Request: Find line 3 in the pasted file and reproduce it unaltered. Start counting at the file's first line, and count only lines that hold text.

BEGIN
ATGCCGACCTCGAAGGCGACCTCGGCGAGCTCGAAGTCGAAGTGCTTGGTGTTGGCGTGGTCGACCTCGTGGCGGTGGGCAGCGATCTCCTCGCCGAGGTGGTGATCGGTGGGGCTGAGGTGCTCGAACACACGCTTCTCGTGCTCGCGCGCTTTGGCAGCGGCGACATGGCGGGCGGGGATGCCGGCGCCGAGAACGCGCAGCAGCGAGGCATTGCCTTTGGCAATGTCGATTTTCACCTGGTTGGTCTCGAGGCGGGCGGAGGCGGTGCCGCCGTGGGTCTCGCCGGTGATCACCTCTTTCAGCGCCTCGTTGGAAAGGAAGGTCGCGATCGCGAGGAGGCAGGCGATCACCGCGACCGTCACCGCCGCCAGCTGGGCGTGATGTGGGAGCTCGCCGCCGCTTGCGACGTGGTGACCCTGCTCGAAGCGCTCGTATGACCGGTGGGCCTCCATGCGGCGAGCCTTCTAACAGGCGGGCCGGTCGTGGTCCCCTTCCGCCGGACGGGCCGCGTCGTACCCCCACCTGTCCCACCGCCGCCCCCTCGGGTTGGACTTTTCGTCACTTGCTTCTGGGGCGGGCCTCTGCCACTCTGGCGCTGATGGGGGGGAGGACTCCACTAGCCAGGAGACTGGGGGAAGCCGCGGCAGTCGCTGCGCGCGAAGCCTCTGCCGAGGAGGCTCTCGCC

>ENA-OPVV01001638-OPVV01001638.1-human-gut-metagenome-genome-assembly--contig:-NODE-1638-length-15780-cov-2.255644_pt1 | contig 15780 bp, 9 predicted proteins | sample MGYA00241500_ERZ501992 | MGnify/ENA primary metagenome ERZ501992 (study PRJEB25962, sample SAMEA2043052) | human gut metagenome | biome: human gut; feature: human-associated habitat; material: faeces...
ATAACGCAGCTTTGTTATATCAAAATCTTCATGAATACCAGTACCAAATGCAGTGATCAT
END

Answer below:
ATAACGCAGCTTTGTTATATCAAAATCTTCATGAATACCAGTACCAAATGCAGTGATCAT